The guards are still there. The next verse puts their military prowess on the line: Mat 28:4 The guards were so afraid of him that they shook and became like dead men. They are spooked by the angel. Do they faint? It certainly seems so.
The women hold their ground. Perhaps their watching – their vigil – is more than just bringing spices to the tomb (as in Mark). Matthew sees it differently. Perhaps they had an expectation?
By the way, Jews in those days believed that the soul kind of hung around the body for three days – and then moved on. Just saying. One of those interesting things. And people prayed at the tomb – even in the tomb – for a week. So the spices were helpful. Archaeology has revealed tombs with a part dug down inside, made lower, so people could stand upright in the tomb and pray. Jews stood and prayed.
That’s the girls for you. Always on the lookout. Happy to tell the story. Teach boys and girls and you will always find the girls have much more to say!! (No I’m not sexist!)
THE GIRLS ARE TO TELL THE BOYS
So the girls are instructed by the angel (that caused the big burly Roman soldiers to pass out in shock)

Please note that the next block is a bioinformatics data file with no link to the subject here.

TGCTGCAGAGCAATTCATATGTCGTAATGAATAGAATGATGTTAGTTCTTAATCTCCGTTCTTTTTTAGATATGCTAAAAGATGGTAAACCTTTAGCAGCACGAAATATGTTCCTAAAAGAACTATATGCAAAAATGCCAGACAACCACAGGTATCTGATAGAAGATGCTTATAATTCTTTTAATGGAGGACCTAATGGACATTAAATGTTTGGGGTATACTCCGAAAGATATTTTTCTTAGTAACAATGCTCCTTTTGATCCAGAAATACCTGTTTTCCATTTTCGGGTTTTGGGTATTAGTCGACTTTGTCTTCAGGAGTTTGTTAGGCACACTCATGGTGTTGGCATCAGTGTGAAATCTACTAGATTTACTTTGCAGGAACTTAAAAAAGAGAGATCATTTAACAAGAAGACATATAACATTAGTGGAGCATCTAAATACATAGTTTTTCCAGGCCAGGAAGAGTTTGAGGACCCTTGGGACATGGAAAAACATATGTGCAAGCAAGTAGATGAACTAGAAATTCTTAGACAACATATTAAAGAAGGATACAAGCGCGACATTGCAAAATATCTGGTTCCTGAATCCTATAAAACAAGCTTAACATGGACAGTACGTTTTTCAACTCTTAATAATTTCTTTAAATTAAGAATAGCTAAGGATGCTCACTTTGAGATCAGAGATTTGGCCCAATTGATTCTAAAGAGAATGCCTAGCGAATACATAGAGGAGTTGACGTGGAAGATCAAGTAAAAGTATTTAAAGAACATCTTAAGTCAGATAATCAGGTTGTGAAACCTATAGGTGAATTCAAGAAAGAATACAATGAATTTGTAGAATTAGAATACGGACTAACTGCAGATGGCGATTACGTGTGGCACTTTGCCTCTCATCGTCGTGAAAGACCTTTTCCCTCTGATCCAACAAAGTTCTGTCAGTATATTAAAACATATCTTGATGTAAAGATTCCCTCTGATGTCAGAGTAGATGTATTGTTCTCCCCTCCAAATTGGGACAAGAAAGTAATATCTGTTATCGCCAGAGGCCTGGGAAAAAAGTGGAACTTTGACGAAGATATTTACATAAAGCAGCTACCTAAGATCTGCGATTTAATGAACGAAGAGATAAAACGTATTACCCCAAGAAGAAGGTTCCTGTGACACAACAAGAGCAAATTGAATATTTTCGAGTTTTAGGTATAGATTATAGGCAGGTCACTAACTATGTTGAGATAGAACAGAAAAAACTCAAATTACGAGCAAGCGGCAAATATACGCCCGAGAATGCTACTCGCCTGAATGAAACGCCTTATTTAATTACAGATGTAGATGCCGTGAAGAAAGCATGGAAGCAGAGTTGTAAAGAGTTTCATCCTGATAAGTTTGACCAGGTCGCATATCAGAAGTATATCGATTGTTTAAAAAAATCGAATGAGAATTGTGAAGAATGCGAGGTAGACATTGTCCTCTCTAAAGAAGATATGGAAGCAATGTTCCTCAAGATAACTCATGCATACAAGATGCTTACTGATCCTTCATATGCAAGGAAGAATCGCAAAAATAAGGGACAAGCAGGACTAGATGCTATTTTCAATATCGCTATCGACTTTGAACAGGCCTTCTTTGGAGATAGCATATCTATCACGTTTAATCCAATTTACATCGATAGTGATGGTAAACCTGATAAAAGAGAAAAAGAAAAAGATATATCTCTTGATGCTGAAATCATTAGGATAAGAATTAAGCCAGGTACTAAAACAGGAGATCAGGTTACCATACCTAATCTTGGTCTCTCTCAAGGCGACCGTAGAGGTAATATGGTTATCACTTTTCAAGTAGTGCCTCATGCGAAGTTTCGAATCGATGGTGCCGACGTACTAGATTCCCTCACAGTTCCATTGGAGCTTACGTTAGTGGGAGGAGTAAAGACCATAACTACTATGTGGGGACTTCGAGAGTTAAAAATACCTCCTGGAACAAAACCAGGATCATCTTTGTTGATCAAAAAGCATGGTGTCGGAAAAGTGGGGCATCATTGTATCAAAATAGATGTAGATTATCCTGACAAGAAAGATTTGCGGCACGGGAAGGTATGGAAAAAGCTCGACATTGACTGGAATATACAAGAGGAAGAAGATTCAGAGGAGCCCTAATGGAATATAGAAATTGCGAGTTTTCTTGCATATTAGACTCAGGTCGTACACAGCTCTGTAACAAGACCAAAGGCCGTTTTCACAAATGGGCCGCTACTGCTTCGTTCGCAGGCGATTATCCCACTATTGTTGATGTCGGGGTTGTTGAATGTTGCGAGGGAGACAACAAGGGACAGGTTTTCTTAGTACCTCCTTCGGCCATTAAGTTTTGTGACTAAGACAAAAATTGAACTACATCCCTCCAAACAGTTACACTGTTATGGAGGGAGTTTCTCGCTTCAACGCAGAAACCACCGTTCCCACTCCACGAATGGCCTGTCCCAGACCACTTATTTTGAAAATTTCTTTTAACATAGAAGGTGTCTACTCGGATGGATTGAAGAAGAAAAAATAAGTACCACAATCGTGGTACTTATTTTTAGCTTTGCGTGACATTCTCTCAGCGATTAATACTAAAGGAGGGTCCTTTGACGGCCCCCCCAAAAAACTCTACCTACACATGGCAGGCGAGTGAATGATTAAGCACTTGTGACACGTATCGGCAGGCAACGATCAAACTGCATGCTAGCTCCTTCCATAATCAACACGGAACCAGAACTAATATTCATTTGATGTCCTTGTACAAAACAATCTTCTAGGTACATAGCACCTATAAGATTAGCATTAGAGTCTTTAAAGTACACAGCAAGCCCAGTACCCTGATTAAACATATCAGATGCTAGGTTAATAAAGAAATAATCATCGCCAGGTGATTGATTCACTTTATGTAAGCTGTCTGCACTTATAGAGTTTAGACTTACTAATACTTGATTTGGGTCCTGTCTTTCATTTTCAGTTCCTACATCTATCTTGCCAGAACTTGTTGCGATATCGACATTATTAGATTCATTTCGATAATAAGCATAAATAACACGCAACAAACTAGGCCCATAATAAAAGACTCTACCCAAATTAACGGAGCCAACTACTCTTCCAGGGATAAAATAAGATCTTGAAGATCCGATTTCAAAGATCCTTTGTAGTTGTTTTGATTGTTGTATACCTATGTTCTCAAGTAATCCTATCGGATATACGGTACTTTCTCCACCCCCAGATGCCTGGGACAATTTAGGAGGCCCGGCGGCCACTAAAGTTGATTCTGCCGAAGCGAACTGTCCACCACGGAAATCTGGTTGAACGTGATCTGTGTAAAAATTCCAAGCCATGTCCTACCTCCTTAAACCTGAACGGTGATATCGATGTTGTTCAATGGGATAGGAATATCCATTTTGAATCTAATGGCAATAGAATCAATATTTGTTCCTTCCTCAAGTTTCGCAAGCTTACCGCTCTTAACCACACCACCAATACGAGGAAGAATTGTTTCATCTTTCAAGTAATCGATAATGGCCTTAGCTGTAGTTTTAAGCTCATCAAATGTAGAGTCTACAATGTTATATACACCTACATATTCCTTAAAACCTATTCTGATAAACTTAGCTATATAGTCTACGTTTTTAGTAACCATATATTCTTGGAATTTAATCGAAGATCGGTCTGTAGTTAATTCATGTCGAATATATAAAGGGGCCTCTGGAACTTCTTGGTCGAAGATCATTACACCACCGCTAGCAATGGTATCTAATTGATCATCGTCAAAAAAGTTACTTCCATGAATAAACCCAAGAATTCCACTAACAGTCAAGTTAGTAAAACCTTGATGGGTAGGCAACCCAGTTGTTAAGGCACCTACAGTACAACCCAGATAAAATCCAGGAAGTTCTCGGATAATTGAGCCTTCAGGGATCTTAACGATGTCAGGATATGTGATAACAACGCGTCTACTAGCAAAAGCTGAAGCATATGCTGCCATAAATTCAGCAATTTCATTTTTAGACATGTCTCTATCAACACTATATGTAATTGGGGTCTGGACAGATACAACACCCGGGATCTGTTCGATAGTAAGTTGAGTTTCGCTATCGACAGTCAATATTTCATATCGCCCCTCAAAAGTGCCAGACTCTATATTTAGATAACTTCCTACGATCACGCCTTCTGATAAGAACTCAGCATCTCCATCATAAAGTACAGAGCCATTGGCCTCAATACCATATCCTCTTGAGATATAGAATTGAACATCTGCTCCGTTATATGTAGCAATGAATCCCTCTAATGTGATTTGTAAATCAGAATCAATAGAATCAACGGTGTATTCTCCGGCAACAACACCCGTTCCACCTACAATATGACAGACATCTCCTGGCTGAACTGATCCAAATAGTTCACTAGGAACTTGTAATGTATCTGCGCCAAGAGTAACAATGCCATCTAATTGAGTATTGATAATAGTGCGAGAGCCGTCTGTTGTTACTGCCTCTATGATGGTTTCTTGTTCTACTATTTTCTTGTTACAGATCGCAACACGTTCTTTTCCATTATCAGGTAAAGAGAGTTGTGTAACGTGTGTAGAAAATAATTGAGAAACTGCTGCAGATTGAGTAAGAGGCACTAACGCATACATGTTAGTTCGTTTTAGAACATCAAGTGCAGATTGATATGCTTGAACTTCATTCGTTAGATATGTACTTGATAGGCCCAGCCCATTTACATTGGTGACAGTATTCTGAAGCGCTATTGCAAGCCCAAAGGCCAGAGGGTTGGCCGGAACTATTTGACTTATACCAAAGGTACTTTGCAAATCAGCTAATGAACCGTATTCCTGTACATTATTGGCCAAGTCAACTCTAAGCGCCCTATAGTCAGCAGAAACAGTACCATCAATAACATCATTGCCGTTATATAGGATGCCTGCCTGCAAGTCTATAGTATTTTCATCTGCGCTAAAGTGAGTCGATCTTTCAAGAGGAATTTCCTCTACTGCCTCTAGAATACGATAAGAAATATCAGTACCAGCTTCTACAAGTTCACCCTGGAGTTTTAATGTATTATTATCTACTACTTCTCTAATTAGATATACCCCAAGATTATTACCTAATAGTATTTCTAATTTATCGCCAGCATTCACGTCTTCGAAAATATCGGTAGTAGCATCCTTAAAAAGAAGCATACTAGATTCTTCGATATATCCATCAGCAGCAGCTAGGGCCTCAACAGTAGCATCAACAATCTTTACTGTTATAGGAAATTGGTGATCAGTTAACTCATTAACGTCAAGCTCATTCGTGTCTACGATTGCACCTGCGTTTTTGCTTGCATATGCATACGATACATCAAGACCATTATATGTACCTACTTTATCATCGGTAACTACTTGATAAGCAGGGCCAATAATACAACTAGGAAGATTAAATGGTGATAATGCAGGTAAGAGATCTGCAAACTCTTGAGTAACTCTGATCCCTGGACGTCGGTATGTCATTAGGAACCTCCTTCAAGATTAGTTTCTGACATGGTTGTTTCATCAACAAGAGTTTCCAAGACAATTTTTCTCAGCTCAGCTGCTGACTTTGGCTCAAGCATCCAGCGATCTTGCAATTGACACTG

- Not to fear – he knew what they were up to (verse 5) “I know you are looking for Jesus, who was crucified.”
- What has happened (verse 6) “He is not here, He has risen, just as he said!”
- Have a look at where he lay in the tomb (verse 6) “Come and see the place where he lay.”
- Where he was to be seen – in Galilee (verse 7) “He has risen from the dead and is going ahead of you into Galilee.”
Off they go: Mat 28:8 So the women hurried away from the tomb, afraid yet filled with joy, and ran to tell his disciples.- the boys – where to expect him (verse 7). Off they go.
But just in case an angel’s instruction is not enough, Jesus appears to them too – while they are on the run: Suddenly Jesus met them. “Greetings,” he said. They came to him, clasped his feet and worshiped him. Then Jesus said to them, “Do not be afraid. Go and tell my brothers to go to Galilee; there they will see me.” (Matthew 28:9-10)
IT’S A FACINATING ACCOUNT. Imagine this. So you’re one of those men/boys – disciples. The A team – mainly men – who had not done that well (one betrayal, one denial, one hanging around, on running off and leaving his clothes behind).
And these women (both Marys – see Mark 16:1 – When the Sabbath was over, Mary Magdalene, Mary the mother of James, and Salome bought spices so that they might go to anoint Jesus’ body.) … these women pass on the message from Jesus: “Jesus says – go to Galilee – you will see him there.”
O dear. Do we want to see Jesus – after we failed him? We ran away – denied him, and one of the team betrayed him and we didn’t even see that coming.
- What are we going to say to him? How awkward! We really thought that we knew Judas as well!
- If this is true – is he really alive? Or are the Marys losing their minds?
Matthew stands alone in this respect. Only here in this gospel do the women see, touch and worship Jesus. (verse 9)